$content.youtube_embed

The Irish people would have been expected to pay as much as $1.1 billion toward a new Greek bailout plan if Greece had accepted a third bailout program in the austerity referendum last Sunday.

It was announced yesterday that the Greek people voted against accepting a third bailout program from Europe despite pressure from Angela Merkel, the European Commission, and socialists within in the European Parliament to accept. The proposed bailout was also being backed by the majority of Greece’s political parties, as well as all private TV stations in the country.

Irish Public Expenditure Minister Brendan Howlin revealed that if the Greeks had accepted the further bailout, Ireland would be expected to contribute up to $1.1 billion under its international obligations.

Last week, the International Monetary Fund (IMF) warned that the Greek economy would require a further $55 billion if it was to survive and a third bailout plan was proposed to the Greek government. The bailout would decrease Greek debt in return for the implementation of further austerity measures.

The Department of Finance revealed that had Athens accepted this proposal, the Irish people would have contributed 2 percent or $1.1 billion to the program.

This figure is significantly higher than previous funds given to Greece by the Irish and could have restricted the Irish government's own budget spending.

Ruth Coppinger TD of Socialist Party in Ireland joined protesters from the Greece Solidarity Movement who held a protest on Saturday outside the Central Bank in Dublin in solidarity with the Greek people. Image: Photocall Ireland.

Ruth Coppinger TD of Socialist Party in Ireland joined protesters from the Greece Solidarity Movement who held a protest on Saturday outside the Central Bank in Dublin in solidarity with the Greek people. Image: Photocall Ireland.

Throughout Greece’s previous two bailout programs, Ireland was still on its own recovery program and was not expected to contribute as much to another country’s bailout fund. In May 2010, Ireland gave $383 million towards a Greek bailout.

As Ireland is no longer on its own rescue program, the contribution percentage expected is much higher.

Following the 61 per cent vote against a third bailout program, the Greek government yesterday signed in a new Finance Minister, Euclid Tsakalotos, when previous Minister, Yanis Varoufakis, resigned. Tsakalotos and Greek Prime Minister Alexis Tsipras are now expected to provide new proposals for a deal with their country’s European creditors.

A statement from the Greek political party leaders read: “Immediate priority is to restore the liquidity in the financial system, in consultation with the ECB.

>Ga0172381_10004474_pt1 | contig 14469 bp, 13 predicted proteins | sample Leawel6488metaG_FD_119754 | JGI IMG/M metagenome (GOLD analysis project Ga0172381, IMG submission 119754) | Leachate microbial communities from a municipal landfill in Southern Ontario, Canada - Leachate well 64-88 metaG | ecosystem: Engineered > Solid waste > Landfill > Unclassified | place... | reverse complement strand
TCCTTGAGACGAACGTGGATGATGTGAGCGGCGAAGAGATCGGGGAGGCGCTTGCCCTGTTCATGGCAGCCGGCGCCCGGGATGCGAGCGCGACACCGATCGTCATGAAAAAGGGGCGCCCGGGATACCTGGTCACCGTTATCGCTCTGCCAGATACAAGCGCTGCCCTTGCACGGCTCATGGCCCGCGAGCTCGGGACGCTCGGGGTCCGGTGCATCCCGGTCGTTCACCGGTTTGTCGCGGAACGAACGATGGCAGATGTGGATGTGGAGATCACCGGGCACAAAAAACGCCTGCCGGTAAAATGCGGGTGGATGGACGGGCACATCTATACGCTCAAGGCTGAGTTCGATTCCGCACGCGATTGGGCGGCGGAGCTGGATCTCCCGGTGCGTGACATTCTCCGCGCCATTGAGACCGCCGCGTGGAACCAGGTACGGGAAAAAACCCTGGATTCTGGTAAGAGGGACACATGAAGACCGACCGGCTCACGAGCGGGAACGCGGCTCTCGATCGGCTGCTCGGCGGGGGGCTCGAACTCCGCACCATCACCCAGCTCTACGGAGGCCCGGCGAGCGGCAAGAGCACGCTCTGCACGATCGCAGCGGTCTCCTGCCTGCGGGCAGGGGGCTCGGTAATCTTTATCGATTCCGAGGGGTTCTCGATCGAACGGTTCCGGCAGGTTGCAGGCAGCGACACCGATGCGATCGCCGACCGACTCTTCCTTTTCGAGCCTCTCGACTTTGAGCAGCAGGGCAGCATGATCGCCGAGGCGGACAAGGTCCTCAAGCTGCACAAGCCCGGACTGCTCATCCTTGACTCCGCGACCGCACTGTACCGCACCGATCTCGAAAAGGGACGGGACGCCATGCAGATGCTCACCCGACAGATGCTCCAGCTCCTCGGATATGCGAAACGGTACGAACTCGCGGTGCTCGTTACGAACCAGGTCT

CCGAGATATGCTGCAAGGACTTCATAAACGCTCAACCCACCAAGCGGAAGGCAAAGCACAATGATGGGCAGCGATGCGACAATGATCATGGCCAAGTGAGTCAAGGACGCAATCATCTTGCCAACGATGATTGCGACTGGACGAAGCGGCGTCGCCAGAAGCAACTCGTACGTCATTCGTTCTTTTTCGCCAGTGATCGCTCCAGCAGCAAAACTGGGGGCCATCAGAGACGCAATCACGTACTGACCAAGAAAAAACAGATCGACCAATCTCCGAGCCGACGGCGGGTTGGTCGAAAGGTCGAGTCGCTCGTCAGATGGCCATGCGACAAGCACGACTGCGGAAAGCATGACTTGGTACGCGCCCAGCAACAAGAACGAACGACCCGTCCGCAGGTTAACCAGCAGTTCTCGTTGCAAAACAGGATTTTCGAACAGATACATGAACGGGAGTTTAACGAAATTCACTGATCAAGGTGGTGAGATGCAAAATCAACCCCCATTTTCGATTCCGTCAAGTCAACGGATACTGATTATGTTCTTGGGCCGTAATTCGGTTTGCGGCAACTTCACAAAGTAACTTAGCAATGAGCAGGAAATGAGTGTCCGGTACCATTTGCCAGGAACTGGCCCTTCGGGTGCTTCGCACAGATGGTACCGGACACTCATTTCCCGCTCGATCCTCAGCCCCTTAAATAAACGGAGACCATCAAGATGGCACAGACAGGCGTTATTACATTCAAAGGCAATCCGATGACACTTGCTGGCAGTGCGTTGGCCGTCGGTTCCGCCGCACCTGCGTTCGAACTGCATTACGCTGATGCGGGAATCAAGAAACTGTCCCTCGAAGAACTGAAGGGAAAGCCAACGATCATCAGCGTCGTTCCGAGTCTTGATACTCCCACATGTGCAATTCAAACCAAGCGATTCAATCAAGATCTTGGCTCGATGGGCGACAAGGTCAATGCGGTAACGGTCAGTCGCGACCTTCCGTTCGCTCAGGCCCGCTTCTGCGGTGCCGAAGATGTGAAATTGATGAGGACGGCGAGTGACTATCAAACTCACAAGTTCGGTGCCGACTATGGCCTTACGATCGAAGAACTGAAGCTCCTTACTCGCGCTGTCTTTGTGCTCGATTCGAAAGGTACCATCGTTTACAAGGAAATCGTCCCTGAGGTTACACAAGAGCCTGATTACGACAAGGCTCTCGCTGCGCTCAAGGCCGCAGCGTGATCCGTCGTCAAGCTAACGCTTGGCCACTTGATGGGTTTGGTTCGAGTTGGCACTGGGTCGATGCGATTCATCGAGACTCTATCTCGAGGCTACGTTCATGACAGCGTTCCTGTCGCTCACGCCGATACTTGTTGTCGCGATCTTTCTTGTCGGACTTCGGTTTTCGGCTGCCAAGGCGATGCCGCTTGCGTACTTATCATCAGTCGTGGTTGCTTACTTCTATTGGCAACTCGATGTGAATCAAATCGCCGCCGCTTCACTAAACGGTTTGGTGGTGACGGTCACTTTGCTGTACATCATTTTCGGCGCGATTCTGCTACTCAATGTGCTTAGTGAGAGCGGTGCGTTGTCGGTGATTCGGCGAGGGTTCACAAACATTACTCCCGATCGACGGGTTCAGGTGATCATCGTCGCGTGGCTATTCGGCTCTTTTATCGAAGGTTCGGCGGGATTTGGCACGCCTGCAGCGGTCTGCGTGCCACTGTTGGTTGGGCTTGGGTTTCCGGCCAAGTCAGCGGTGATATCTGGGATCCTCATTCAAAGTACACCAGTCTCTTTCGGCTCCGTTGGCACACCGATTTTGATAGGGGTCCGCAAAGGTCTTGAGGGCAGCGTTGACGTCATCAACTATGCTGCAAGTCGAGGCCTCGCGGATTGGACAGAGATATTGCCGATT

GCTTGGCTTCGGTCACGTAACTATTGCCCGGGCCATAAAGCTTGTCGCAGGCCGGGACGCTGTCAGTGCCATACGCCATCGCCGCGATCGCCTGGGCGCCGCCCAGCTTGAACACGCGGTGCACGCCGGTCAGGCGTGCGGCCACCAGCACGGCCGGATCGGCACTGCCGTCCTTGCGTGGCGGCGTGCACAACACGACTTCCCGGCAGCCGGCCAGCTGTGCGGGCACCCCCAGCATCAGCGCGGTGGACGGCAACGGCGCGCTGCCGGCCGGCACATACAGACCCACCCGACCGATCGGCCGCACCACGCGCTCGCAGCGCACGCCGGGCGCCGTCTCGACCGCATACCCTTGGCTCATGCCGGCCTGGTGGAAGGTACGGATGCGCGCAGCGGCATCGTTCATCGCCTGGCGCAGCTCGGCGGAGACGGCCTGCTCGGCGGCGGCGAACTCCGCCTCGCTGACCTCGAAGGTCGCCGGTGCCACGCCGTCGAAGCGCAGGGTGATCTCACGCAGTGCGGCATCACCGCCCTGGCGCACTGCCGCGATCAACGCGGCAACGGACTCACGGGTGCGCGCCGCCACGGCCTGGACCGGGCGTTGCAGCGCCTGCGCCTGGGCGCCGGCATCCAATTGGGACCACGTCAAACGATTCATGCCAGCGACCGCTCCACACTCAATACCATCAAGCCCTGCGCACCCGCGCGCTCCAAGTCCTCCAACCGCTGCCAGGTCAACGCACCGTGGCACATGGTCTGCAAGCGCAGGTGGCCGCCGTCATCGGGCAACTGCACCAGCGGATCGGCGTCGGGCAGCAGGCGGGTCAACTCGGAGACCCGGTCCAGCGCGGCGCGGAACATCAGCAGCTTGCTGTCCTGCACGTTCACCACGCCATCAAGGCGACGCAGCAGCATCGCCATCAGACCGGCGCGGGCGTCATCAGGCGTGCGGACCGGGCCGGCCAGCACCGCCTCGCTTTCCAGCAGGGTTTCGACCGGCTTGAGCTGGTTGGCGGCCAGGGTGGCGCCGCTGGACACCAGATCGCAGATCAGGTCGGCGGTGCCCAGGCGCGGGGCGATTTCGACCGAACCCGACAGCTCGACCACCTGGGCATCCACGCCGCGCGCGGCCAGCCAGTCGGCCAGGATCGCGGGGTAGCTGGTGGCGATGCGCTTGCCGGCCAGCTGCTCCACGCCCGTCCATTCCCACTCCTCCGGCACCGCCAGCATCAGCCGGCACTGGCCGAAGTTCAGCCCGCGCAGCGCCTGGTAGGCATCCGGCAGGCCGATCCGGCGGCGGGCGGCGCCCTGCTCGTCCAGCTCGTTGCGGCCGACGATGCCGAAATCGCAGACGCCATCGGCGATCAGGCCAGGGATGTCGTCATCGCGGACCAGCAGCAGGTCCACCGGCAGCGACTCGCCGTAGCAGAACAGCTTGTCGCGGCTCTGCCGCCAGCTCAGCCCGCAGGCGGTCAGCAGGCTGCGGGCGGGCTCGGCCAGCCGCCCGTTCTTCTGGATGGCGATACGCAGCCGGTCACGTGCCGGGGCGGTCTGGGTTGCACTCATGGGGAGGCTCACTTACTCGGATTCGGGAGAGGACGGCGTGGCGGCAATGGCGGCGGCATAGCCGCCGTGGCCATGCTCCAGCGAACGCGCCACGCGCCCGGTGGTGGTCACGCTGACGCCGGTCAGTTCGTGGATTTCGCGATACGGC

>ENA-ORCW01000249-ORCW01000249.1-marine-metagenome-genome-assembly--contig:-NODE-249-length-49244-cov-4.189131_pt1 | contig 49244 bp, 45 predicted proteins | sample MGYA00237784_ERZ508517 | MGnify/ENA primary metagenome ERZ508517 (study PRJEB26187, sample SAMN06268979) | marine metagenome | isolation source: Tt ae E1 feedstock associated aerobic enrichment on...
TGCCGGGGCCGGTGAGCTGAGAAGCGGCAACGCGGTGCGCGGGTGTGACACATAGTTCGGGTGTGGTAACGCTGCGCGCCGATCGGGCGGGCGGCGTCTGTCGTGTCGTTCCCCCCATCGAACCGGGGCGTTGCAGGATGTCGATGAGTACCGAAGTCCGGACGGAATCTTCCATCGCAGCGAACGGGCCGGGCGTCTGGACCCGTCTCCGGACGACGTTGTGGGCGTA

“The recent verdict of the Greek people does not comprise a mandate of rupture, but a mandate for continuing and strengthening the effort of achieving a socially just and economically sustainable agreement. Towards this direction, the Government assumes the responsibility of continuing the negotiations.”

Credit ratings agency Fitch believes that the “no” vote drastically increased the chances of Greece leaving the Eurozone and returning to their previous pre-Euro currency, although they do believe that there is still a limited amount of time for a new deal to be forged with creditors.

Yesterday, the Italian Economy Minister revealed that Eurozone countries were open to a new proposal.

The Greek banks will remain closed today and throughout tomorrow as limitations on the money available to be withdrawn stay in place while the the European Central Bank (ECB) maintain their liquidity assistance in order to keep Greek banks afloat.

Yesterday, the ECB rose the haircut applied on assets from Greek banks. This means that the amount of emergency liquidity that can be handed back is cut and the amount of emergency cash available may drop.

There is a danger that, in the coming days, Greek banks will run out of money.

There are currently three possible ways in which the crisis will progress: The Troika (committee made up by the European Commission, ECB and IMF to organize loans during the Eurozone crisis), hoping to avoid a Greek exit from the Eurozone, will concede and allow the Greek government to impose further taxes on the wealthy, a deal that would be accepted by the Greek people; the Greek government, in a drastic attempt to stay within the Eurozone, will concede to Troika and accept the previous deal, without the backing of the Greek population; or no deal is reached between Greece and its creditors.

The “no” vote is said to be a historic vote by the people against heavy pressure from Europe that could change the face of the eurozone and the EU. The vote is also seen as a massive mobilization of the working class who voted over 70 per cent “no” in opposition to further austerity measures that have seen the rate of depression and suicide in the country soar.

On Saturday, thousands of Irish people rallied in Dublin in support of a “no vote” in Greece.

 Emma Murphy from Dublin joined protesters from the Greece Solidarity Movement who held a protest on Saturday outside the Central Bank in Dublin in solidarity with the Greek people. Image: Photocall Ireland.

Emma Murphy from Dublin joined protesters from the Greece Solidarity Movement who held a protest on Saturday outside the Central Bank in Dublin in solidarity with the Greek people. Image: Photocall Ireland.